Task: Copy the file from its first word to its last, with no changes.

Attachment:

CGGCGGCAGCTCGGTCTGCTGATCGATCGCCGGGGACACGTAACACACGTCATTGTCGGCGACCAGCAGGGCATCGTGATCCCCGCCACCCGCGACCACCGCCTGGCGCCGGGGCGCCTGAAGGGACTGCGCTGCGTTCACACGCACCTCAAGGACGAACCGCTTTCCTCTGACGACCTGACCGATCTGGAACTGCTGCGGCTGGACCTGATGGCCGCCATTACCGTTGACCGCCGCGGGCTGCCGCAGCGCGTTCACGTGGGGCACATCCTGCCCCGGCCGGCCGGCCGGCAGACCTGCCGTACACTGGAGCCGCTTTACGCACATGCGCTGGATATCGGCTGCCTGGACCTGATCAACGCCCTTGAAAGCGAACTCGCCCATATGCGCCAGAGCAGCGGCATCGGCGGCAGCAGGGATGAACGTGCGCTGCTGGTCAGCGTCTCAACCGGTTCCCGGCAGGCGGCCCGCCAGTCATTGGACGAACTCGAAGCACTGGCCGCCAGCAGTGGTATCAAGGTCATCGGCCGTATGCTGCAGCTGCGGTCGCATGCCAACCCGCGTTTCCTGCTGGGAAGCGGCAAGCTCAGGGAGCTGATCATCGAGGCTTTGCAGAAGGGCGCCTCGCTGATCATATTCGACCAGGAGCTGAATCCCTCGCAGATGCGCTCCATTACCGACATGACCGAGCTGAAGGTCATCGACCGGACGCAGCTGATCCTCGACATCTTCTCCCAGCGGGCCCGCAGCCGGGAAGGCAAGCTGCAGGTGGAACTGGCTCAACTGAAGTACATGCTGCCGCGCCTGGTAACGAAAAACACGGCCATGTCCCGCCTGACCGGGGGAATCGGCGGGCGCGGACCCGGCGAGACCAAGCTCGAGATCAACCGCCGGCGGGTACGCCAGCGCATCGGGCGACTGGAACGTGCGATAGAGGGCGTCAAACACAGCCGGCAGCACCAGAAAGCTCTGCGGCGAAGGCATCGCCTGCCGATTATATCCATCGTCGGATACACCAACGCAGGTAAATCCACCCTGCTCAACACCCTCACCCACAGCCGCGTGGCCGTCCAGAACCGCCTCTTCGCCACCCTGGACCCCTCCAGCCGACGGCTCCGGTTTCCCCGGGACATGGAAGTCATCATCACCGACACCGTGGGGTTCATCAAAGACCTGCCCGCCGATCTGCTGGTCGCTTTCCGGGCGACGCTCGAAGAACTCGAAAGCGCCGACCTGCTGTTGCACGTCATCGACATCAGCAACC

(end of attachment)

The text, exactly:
CGGCGGCAGCTCGGTCTGCTGATCGATCGCCGGGGACACGTAACACACGTCATTGTCGGCGACCAGCAGGGCATCGTGATCCCCGCCACCCGCGACCACCGCCTGGCGCCGGGGCGCCTGAAGGGACTGCGCTGCGTTCACACGCACCTCAAGGACGAACCGCTTTCCTCTGACGACCTGACCGATCTGGAACTGCTGCGGCTGGACCTGATGGCCGCCATTACCGTTGACCGCCGCGGGCTGCCGCAGCGCGTTCACGTGGGGCACATCCTGCCCCGGCCGGCCGGCCGGCAGACCTGCCGTACACTGGAGCCGCTTTACGCACATGCGCTGGATATCGGCTGCCTGGACCTGATCAACGCCCTTGAAAGCGAACTCGCCCATATGCGCCAGAGCAGCGGCATCGGCGGCAGCAGGGATGAACGTGCGCTGCTGGTCAGCGTCTCAACCGGTTCCCGGCAGGCGGCCCGCCAGTCATTGGACGAACTCGAAGCACTGGCCGCCAGCAGTGGTATCAAGGTCATCGGCCGTATGCTGCAGCTGCGGTCGCATGCCAACCCGCGTTTCCTGCTGGGAAGCGGCAAGCTCAGGGAGCTGATCATCGAGGCTTTGCAGAAGGGCGCCTCGCTGATCATATTCGACCAGGAGCTGAATCCCTCGCAGATGCGCTCCATTACCGACATGACCGAGCTGAAGGTCATCGACCGGACGCAGCTGATCCTCGACATCTTCTCCCAGCGGGCCCGCAGCCGGGAAGGCAAGCTGCAGGTGGAACTGGCTCAACTGAAGTACATGCTGCCGCGCCTGGTAACGAAAAACACGGCCATGTCCCGCCTGACCGGGGGAATCGGCGGGCGCGGACCCGGCGAGACCAAGCTCGAGATCAACCGCCGGCGGGTACGCCAGCGCATCGGGCGACTGGAACGTGCGATAGAGGGCGTCAAACACAGCCGGCAGCACCAGAAAGCTCTGCGGCGAAGGCATCGCCTGCCGATTATATCCATCGTCGGATACACCAACGCAGGTAAATCCACCCTGCTCAACACCCTCACCCACAGCCGCGTGGCCGTCCAGAACCGCCTCTTCGCCACCCTGGACCCCTCCAGCCGACGGCTCCGGTTTCCCCGGGACATGGAAGTCATCATCACCGACACCGTGGGGTTCATCAAAGACCTGCCCGCCGATCTGCTGGTCGCTTTCCGGGCGACGCTCGAAGAACTCGAAAGCGCCGACCTGCTGTTGCACGTCATCGACATCAGCAACC